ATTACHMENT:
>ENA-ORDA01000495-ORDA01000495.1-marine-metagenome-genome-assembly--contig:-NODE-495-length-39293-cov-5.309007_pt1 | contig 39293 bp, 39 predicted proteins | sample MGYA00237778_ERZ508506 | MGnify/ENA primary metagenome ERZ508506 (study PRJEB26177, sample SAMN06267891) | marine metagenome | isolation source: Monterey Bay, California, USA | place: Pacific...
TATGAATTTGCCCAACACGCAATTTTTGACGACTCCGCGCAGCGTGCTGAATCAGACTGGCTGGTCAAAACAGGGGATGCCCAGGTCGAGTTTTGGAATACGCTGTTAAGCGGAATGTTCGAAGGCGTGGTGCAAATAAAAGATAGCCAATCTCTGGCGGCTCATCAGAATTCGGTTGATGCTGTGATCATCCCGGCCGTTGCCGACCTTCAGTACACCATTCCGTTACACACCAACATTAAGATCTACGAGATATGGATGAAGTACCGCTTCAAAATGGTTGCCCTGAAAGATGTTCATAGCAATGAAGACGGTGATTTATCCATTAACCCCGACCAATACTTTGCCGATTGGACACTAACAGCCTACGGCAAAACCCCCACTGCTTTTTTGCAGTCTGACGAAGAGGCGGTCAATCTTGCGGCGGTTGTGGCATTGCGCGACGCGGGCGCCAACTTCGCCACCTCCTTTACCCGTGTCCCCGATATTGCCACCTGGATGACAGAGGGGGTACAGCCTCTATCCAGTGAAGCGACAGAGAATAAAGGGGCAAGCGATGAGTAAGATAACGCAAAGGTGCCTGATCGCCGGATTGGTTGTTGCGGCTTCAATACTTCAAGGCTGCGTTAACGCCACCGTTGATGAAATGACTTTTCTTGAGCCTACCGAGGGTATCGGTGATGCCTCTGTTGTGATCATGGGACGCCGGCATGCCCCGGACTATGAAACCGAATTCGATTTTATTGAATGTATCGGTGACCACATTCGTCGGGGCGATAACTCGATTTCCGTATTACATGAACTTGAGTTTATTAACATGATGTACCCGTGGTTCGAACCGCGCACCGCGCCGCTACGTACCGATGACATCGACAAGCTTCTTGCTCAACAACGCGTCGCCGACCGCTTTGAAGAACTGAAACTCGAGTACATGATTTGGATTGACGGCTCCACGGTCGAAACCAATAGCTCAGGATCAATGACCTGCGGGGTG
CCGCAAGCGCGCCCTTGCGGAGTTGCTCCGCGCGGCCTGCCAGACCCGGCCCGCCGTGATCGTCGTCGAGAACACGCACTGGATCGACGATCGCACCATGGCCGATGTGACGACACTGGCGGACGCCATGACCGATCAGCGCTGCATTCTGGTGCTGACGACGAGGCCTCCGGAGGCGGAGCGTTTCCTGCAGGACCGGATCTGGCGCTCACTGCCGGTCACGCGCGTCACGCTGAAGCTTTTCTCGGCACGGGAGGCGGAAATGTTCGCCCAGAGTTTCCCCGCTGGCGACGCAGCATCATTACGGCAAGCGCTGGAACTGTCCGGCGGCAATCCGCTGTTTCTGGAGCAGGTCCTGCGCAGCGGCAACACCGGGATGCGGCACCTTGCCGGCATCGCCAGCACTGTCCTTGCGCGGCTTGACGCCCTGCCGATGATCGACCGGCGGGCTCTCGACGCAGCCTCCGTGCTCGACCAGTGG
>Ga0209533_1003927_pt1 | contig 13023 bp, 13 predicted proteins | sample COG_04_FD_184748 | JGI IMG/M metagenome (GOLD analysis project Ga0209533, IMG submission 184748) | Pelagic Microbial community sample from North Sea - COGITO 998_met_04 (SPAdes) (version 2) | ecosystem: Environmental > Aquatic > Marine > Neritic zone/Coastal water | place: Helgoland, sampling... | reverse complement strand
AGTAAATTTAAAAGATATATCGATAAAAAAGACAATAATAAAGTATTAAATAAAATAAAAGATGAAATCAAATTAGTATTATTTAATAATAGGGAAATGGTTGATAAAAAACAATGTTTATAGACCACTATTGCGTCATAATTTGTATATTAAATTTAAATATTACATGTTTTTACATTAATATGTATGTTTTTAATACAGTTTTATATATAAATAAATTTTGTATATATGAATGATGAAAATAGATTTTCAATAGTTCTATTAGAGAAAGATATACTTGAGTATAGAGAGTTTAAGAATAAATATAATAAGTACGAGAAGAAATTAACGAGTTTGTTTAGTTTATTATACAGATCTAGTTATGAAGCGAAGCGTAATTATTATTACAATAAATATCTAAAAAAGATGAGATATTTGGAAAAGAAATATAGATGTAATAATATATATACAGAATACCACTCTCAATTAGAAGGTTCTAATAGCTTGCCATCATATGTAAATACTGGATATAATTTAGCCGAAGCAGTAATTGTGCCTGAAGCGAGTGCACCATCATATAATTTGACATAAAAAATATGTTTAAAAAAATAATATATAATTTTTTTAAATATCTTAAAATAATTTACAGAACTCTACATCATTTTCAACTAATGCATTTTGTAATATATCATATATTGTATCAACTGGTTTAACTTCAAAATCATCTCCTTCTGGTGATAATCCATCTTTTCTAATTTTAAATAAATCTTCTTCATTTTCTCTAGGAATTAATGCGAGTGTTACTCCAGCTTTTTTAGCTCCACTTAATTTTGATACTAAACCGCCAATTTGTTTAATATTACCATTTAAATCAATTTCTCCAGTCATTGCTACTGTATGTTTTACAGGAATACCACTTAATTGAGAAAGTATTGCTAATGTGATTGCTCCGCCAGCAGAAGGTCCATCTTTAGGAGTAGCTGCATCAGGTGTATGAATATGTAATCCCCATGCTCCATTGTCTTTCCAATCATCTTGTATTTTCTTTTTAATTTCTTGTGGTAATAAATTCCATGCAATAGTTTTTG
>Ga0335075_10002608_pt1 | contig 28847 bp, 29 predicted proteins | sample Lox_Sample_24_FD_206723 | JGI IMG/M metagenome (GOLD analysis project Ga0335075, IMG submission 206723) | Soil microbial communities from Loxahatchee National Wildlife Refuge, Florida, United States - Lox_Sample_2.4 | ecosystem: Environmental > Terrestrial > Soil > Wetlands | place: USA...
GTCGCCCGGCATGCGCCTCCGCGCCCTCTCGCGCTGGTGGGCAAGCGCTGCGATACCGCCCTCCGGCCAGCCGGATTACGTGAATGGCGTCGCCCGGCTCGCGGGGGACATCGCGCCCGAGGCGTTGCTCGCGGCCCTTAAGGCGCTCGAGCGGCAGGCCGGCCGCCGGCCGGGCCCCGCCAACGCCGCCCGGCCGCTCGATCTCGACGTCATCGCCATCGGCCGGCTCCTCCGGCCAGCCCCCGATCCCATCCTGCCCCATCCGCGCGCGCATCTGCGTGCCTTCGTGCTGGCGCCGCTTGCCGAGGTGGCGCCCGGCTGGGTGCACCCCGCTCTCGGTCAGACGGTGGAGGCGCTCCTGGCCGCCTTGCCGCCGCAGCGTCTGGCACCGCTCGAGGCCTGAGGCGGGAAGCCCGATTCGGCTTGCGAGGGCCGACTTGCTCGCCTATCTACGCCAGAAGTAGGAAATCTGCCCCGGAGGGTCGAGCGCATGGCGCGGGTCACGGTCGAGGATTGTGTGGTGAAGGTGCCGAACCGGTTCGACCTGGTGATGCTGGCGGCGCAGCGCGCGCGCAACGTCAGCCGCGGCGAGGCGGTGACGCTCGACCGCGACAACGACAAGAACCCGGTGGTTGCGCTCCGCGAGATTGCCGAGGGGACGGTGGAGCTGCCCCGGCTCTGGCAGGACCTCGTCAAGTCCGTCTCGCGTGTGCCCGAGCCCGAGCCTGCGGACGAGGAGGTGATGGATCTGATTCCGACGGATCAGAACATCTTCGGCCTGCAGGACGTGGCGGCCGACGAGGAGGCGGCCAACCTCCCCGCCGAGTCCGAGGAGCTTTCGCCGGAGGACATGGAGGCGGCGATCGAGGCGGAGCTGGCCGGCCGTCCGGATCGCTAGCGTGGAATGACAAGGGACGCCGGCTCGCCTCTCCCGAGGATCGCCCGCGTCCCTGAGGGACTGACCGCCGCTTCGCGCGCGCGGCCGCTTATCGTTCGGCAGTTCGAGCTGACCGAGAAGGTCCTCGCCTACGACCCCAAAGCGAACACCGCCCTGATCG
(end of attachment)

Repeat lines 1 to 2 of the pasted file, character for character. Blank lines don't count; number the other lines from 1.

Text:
>ENA-ORDA01000495-ORDA01000495.1-marine-metagenome-genome-assembly--contig:-NODE-495-length-39293-cov-5.309007_pt1 | contig 39293 bp, 39 predicted proteins | sample MGYA00237778_ERZ508506 | MGnify/ENA primary metagenome ERZ508506 (study PRJEB26177, sample SAMN06267891) | marine metagenome | isolation source: Monterey Bay, California, USA | place: Pacific...
TATGAATTTGCCCAACACGCAATTTTTGACGACTCCGCGCAGCGTGCTGAATCAGACTGGCTGGTCAAAACAGGGGATGCCCAGGTCGAGTTTTGGAATACGCTGTTAAGCGGAATGTTCGAAGGCGTGGTGCAAATAAAAGATAGCCAATCTCTGGCGGCTCATCAGAATTCGGTTGATGCTGTGATCATCCCGGCCGTTGCCGACCTTCAGTACACCATTCCGTTACACACCAACATTAAGATCTACGAGATATGGATGAAGTACCGCTTCAAAATGGTTGCCCTGAAAGATGTTCATAGCAATGAAGACGGTGATTTATCCATTAACCCCGACCAATACTTTGCCGATTGGACACTAACAGCCTACGGCAAAACCCCCACTGCTTTTTTGCAGTCTGACGAAGAGGCGGTCAATCTTGCGGCGGTTGTGGCATTGCGCGACGCGGGCGCCAACTTCGCCACCTCCTTTACCCGTGTCCCCGATATTGCCACCTGGATGACAGAGGGGGTACAGCCTCTATCCAGTGAAGCGACAGAGAATAAAGGGGCAAGCGATGAGTAAGATAACGCAAAGGTGCCTGATCGCCGGATTGGTTGTTGCGGCTTCAATACTTCAAGGCTGCGTTAACGCCACCGTTGATGAAATGACTTTTCTTGAGCCTACCGAGGGTATCGGTGATGCCTCTGTTGTGATCATGGGACGCCGGCATGCCCCGGACTATGAAACCGAATTCGATTTTATTGAATGTATCGGTGACCACATTCGTCGGGGCGATAACTCGATTTCCGTATTACATGAACTTGAGTTTATTAACATGATGTACCCGTGGTTCGAACCGCGCACCGCGCCGCTACGTACCGATGACATCGACAAGCTTCTTGCTCAACAACGCGTCGCCGACCGCTTTGAAGAACTGAAACTCGAGTACATGATTTGGATTGACGGCTCCACGGTCGAAACCAATAGCTCAGGATCAATGACCTGCGGGGTG